The Czech MotoGP triumph of South African rookie Brad Binder did not go unnoticed in the highest office in the African state, President Cyril Ramaphosa.
Reacting to the victory in central Europe by the 24-year-old Brad Binder in only his third elite division race, President Cyril Ramaphosa said Binder had made all South Africans proud.
“We share in his elation and look forward to his long and successful career at the top of his sport,” said the 67-year-old President Cyril Ramaphosa.
“His victory in the Czech Grand Prix provides us with inspiration, hope, and pride and lifts South African spirits at a time we need this.”
Brad Binder, who was born in university town Potchefstroom 120 kilometres southwest of Johannesburg, became the first South African to win a MotoGP race.
Yesterday was a Dream come true… Hard to believe we are Grand Prix winners🏆 Thank you to everyone for all the support over the years. The feeling to stand on top of the podium in MotoGP was unreal. I’m for ever… https://t.co/sK9XB1iU1J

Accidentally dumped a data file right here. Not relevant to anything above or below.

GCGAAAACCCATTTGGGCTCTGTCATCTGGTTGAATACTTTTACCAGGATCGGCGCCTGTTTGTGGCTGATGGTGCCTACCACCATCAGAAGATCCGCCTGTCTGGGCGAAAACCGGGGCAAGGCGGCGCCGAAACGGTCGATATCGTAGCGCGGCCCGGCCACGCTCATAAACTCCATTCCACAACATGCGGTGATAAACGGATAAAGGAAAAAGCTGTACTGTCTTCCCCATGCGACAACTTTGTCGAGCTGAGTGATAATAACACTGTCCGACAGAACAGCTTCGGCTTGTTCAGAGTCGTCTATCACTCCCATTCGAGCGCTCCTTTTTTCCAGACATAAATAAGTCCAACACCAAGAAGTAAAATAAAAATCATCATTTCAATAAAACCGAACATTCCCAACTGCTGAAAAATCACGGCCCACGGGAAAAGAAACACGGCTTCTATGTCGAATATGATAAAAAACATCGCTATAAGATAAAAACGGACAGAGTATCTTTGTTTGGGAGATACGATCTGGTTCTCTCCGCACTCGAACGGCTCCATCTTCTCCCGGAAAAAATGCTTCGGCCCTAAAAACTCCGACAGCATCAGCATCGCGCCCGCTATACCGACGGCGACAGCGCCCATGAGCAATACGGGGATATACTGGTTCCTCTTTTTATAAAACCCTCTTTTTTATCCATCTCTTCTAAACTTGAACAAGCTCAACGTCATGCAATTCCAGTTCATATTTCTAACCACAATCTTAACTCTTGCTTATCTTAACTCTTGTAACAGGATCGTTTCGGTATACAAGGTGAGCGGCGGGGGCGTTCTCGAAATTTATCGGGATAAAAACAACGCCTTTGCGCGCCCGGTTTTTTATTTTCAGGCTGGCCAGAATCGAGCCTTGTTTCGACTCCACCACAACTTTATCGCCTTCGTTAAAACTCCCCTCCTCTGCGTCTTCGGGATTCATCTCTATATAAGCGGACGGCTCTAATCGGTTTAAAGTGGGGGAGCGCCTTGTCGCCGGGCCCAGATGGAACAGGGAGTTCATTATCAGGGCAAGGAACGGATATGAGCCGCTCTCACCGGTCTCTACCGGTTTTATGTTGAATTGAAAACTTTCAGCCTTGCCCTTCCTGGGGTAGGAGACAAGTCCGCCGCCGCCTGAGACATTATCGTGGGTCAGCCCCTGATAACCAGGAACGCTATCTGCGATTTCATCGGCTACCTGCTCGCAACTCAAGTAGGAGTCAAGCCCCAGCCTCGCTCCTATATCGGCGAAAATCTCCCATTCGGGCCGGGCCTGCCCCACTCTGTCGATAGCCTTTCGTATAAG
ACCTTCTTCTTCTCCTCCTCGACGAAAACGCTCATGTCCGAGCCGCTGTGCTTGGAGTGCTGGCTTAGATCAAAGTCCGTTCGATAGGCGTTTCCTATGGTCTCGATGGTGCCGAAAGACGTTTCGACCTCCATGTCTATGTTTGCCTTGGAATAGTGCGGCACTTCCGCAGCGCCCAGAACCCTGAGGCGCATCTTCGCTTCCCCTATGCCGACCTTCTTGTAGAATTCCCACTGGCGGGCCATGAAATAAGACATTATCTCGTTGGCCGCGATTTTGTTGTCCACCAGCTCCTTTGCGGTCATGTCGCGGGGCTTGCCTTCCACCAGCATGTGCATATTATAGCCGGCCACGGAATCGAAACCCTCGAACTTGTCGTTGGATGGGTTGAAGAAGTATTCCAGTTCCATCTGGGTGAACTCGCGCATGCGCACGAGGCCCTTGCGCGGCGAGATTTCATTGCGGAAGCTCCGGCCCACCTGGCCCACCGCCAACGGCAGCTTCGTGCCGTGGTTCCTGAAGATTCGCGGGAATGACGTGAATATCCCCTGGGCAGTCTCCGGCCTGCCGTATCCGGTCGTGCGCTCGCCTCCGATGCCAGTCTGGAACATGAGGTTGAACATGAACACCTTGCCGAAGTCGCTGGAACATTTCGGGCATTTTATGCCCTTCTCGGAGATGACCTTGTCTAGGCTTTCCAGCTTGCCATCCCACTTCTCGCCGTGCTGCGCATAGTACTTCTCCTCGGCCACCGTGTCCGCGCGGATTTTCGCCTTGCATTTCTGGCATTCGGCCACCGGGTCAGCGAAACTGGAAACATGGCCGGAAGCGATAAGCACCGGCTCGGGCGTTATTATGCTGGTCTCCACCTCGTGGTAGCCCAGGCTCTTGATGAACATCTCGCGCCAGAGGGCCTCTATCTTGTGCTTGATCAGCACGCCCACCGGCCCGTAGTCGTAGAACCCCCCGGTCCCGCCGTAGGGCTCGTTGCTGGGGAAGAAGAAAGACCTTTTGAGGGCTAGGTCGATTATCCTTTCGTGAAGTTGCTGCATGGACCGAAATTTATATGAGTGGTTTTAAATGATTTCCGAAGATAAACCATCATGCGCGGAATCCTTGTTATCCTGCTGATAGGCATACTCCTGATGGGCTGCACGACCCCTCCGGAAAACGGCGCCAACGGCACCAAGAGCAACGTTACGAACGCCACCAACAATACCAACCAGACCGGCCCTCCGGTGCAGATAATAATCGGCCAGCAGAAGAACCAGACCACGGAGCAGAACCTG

— Brad Binder (@BradBinder_41) August 10, 2020
Brad Binder was the first rookie to triumph in the premier class since 2013 and now moves to Austria for two events at the Red Bull Ring in Spielberg on 16 and 23 August.
Before his success in the Czech Republic, Binder had finished 13th in the Spanish GP and did not finish in the Andalusia GP this season.
His win in Brno lifted the morale of the most industrialised African nation as it grapples with the coronavirus pandemic and an embattled economy.
If @BradBinder_41 knows one thing, it's how to take his first victory in spectacular style! 🔥
— MotoGP™🏁 (@MotoGP) August 10, 2020
There had been 559 858 confirmed cases of the Covid-19 disease in South Africa with 10 408 deaths at the time this article was published.
Africa passed the one million infections mark last week and more than half were in South Africa.
Gauteng province, which includes Johannesburg and Pretoria, is the current epicentre of the virus and measures to combat it include bans on the sale of cigarettes and alcohol.
The pandemic has hit an already struggling economy and a spike in official unemployment figures to more than 30 percent has been widely predicted.
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